A Company Shaken and Stirred
A new CEO, a new future-proof plan, a new Aston Martin
Whether we like it or not, Aston Martin is entering an era of transformation. Under the leadership of former AMG boss Tobias Moers, Aston is increasing development in mid-engined and EV platforms. Aston is also applying the use of AMG and Mercedes-developed drivetrain and infotainment systems due to Mercedes upping their ownership in the Gaydon firm up to 20%. Fans of Aston Martin like myself, who love the roar of the V12s and V8s of the past are disappointed by the fact that Aston is starting to become less and less of an independent company and more a branch of Daimler. Gone are the days of Aston Martin promising to be the last manufacturer to offer a manual gearbox, now Herr Moers is only keeping it in the Aston lineup until 2022 and even going as far as claiming the stick-shift “makes no sense” and that “you don’t need it anymore.” Doesn’t sound like the Aston of old, does it? Speaking of sound, the Aston trademark will also be ‘reimagined as not existing going forwards’ as the W1A narrator David Tennant used to say.
The manual gearbox of the V8 Vantage AMR (Picture courtesy of autocar.co.uk).
What was wonderful about Aston Martin was that they always did things a little bit different than their counterparts. They always produced the more traditional-recipe sports car with large and loud front-mounted engines with manual gearboxes and sleek, subdued, and sophisticated styling that would make the likes of Sean Connery envious. No wonder it is Agent 007’s choice of wheels. While manufacturers as Porsche, Ferrari, and Lamborghini were off revolutionizing the motor industry with mid-engined designs, automated manual sequential gearboxes, and uber-responsive turbocharged engines; Aston stuck with making the suave purist’s machines, until EV’s came into the equation…
Sean Connery as Bond pictured near the gadget-equipped DB5 (Picture courtesy of the Coventry Telegraph).
Perhaps the best cars that describe this recipe are the V12 Vantage and the S variant. The story of the V12 Vantage, as with all great cars, began as an insane idea; take Aston’s smallest car: the V8 Vantage, and supply it with Aston’s biggest engine: the 6.0 V12 that had at that point resided in the engine bays of the DBS, DB9, and MK1 Vanquish. The madness continued, with an old-fashioned and out of date manual gearbox at a time when Ferrari introduced their double-clutch gearboxes in the California and 458, as well as Porsche who had just launched their new PDK (Porsche Doppelkupplungsgetriebe, or Porsche double-clutch gearbox). This recipe was really the culmination of all that was great with the VH (Vertical-Horizontal) platform. During this time, regulations on safety and the impact that combustion-engined cars have on the environment had basically eradicated the pure driver’s car, with naturally aspirated engines and manual gearboxes too loud and polluting, sporty tires that have “too big of an environmental footprint,” and the idea of a reasonably-sized car being too small a concept for the Euro NCAP and NHTSA boffins to wrap their heads around. As with all great Astons and driver’s cars in general, don’t expect the V12 Vantage/V12 S to be a quick-and-done machine-made weak and dull in taste coffee, expect a carefully-crafted strong double espresso that you savour and that also stimulates your senses.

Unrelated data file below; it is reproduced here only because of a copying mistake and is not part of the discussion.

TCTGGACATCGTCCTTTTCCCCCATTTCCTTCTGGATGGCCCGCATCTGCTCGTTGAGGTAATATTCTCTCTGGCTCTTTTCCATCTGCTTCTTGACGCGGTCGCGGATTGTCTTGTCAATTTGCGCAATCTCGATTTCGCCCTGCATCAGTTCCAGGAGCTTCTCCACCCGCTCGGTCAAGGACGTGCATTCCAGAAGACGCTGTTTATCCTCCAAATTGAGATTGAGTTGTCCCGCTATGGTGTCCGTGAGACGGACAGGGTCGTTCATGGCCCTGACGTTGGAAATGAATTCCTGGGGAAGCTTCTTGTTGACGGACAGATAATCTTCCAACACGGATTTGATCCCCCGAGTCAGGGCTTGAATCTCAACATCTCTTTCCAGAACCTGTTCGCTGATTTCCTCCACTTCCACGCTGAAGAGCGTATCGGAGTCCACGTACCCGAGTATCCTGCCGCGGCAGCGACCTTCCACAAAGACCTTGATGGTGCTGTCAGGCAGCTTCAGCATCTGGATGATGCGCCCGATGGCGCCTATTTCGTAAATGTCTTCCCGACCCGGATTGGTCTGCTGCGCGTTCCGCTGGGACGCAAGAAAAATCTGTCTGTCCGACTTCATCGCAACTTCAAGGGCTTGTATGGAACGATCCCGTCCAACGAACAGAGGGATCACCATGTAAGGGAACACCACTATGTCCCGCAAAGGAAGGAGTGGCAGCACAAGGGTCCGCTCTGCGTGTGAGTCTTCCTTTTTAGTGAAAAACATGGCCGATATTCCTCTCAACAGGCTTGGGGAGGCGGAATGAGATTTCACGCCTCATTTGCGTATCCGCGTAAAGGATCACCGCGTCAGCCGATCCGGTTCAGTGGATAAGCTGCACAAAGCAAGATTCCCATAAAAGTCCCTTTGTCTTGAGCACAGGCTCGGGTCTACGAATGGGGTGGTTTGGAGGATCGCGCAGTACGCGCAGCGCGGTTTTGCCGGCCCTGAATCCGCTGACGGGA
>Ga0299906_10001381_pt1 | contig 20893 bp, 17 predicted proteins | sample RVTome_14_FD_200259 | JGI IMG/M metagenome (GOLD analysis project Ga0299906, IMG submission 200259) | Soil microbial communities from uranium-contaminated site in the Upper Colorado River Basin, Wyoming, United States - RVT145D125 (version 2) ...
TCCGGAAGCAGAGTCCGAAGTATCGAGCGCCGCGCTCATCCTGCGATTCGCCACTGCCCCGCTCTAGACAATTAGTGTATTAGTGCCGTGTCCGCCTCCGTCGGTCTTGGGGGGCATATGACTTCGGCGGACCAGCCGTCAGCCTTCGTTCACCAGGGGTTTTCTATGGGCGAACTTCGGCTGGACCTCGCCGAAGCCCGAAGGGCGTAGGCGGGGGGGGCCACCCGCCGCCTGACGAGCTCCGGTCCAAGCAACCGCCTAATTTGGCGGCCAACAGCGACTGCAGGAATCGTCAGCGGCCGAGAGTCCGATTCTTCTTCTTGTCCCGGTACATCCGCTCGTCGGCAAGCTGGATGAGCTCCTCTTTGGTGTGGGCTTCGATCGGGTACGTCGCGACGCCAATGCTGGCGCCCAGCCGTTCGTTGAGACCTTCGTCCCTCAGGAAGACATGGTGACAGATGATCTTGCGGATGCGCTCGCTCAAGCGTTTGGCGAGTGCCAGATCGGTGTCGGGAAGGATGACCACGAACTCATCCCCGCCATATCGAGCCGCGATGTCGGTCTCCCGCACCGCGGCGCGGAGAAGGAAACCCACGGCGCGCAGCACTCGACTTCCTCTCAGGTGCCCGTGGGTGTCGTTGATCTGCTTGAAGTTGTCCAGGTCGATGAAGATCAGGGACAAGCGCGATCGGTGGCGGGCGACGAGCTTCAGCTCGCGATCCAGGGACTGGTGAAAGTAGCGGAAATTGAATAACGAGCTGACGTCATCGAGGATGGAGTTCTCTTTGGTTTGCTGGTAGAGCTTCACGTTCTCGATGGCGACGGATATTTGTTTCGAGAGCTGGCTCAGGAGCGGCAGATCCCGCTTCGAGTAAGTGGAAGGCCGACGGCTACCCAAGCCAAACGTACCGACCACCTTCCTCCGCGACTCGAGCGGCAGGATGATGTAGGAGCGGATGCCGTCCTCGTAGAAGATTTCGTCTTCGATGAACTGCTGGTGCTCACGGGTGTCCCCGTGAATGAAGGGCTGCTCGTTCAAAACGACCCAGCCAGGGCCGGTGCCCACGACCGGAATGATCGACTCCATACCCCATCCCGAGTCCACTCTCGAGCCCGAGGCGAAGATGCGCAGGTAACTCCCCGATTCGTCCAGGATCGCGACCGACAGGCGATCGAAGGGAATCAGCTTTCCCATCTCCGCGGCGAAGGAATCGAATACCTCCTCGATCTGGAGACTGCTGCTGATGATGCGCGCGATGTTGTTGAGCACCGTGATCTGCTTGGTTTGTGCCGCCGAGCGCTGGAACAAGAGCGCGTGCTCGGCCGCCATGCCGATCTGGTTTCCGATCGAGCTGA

The V12 Vantage's last hurrah in the form of the V12 Vantage V600 (Photo courtesy of Matt Howell and evo.co.uk).
There was also a great sense that, during the eras of Dr. Ulrich Bez and even Andy Palmer, Aston road cars were pseudo-homologation specials due to their final developmental tests being the grueling Nürburgring 24 Hours (N24) race. This even led to the production of the infamously hot V8 Vantage N24 “road” car. The N24 was an absolute bargain due to its similar price tag to a standard V8 Vantage, especially when considering the fact that it was basically a race car, as proven by Top Gear’s Greatest Driving Road test…. Imagine that, a naturally-aspirated V8 racing car draped in one of the best car designs of the 21st century, for the same price as a standard road car. Even Porsche, purveyors of the best ultra track-focused sports cars had a price difference of 55489 GBP between the 991.2 Carrera S and the 991.2 GT3 RS. And it’s not like the GT3 RS gives racing car performance on-track, as proven by Sir Chris Hoy’s “Dream Jobs” series with a track-comparison test between a standard road tire 991.2 GT3 RS and a 991.2 GT3 Cup car on slicks, with the difference between the two machines being exactly 20 seconds.
The V8 Vantage N24: One of the only proper race cars for the road. (Image courtesy of media.evo.co.uk)
Simply put, the Astons of old would never be the quickest in a track test or in a straight line as a Ferrari, would never get the most stares or photo flashes as a Lamborghini, and would definitely never be as efficient or practical as the equivalent Porsche. But, the Aston would complete missions for Her Majesty’s Secret Service with as much style, panache, and vigor as 007 himself.
Please comment below what is your favorite Aston from the VH platform era, and what sort of car would you like to see Aston making in the future?